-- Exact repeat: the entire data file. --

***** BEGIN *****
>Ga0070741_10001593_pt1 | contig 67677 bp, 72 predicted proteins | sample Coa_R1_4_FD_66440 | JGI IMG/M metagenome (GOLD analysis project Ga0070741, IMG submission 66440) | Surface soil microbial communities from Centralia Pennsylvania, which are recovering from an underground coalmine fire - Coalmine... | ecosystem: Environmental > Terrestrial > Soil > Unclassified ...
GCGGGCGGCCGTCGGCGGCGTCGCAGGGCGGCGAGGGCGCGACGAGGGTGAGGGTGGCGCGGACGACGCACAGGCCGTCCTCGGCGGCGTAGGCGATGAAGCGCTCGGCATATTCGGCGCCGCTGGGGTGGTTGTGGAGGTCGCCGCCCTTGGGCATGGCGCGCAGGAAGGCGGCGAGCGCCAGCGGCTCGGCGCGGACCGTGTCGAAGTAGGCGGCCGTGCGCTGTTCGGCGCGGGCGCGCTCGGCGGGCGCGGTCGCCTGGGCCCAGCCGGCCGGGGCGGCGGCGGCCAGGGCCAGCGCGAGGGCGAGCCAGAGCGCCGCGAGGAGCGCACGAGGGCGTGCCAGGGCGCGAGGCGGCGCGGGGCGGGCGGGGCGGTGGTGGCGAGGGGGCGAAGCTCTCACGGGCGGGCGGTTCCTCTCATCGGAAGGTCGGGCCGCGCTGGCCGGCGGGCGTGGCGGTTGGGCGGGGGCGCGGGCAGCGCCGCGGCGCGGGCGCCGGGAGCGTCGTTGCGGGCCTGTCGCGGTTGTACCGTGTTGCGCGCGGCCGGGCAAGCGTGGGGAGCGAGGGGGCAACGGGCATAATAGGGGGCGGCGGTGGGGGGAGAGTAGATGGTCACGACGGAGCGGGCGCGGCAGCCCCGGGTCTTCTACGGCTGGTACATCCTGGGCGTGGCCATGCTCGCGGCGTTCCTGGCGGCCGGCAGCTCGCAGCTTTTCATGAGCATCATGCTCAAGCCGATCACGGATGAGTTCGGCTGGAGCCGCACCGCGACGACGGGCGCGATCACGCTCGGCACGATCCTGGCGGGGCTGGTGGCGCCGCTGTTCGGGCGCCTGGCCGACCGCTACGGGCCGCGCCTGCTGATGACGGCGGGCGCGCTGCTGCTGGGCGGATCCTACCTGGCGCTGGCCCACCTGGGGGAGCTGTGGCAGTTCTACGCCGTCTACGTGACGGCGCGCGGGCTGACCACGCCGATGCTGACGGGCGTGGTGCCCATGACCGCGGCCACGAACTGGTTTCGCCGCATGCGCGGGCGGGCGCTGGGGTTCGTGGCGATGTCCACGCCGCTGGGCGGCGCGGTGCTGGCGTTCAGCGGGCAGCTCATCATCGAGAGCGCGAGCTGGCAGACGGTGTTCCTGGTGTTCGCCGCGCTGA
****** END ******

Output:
>Ga0070741_10001593_pt1 | contig 67677 bp, 72 predicted proteins | sample Coa_R1_4_FD_66440 | JGI IMG/M metagenome (GOLD analysis project Ga0070741, IMG submission 66440) | Surface soil microbial communities from Centralia Pennsylvania, which are recovering from an underground coalmine fire - Coalmine... | ecosystem: Environmental > Terrestrial > Soil > Unclassified ...
GCGGGCGGCCGTCGGCGGCGTCGCAGGGCGGCGAGGGCGCGACGAGGGTGAGGGTGGCGCGGACGACGCACAGGCCGTCCTCGGCGGCGTAGGCGATGAAGCGCTCGGCATATTCGGCGCCGCTGGGGTGGTTGTGGAGGTCGCCGCCCTTGGGCATGGCGCGCAGGAAGGCGGCGAGCGCCAGCGGCTCGGCGCGGACCGTGTCGAAGTAGGCGGCCGTGCGCTGTTCGGCGCGGGCGCGCTCGGCGGGCGCGGTCGCCTGGGCCCAGCCGGCCGGGGCGGCGGCGGCCAGGGCCAGCGCGAGGGCGAGCCAGAGCGCCGCGAGGAGCGCACGAGGGCGTGCCAGGGCGCGAGGCGGCGCGGGGCGGGCGGGGCGGTGGTGGCGAGGGGGCGAAGCTCTCACGGGCGGGCGGTTCCTCTCATCGGAAGGTCGGGCCGCGCTGGCCGGCGGGCGTGGCGGTTGGGCGGGGGCGCGGGCAGCGCCGCGGCGCGGGCGCCGGGAGCGTCGTTGCGGGCCTGTCGCGGTTGTACCGTGTTGCGCGCGGCCGGGCAAGCGTGGGGAGCGAGGGGGCAACGGGCATAATAGGGGGCGGCGGTGGGGGGAGAGTAGATGGTCACGACGGAGCGGGCGCGGCAGCCCCGGGTCTTCTACGGCTGGTACATCCTGGGCGTGGCCATGCTCGCGGCGTTCCTGGCGGCCGGCAGCTCGCAGCTTTTCATGAGCATCATGCTCAAGCCGATCACGGATGAGTTCGGCTGGAGCCGCACCGCGACGACGGGCGCGATCACGCTCGGCACGATCCTGGCGGGGCTGGTGGCGCCGCTGTTCGGGCGCCTGGCCGACCGCTACGGGCCGCGCCTGCTGATGACGGCGGGCGCGCTGCTGCTGGGCGGATCCTACCTGGCGCTGGCCCACCTGGGGGAGCTGTGGCAGTTCTACGCCGTCTACGTGACGGCGCGCGGGCTGACCACGCCGATGCTGACGGGCGTGGTGCCCATGACCGCGGCCACGAACTGGTTTCGCCGCATGCGCGGGCGGGCGCTGGGGTTCGTGGCGATGTCCACGCCGCTGGGCGGCGCGGTGCTGGCGTTCAGCGGGCAGCTCATCATCGAGAGCGCGAGCTGGCAGACGGTGTTCCTGGTGTTCGCCGCGCTGA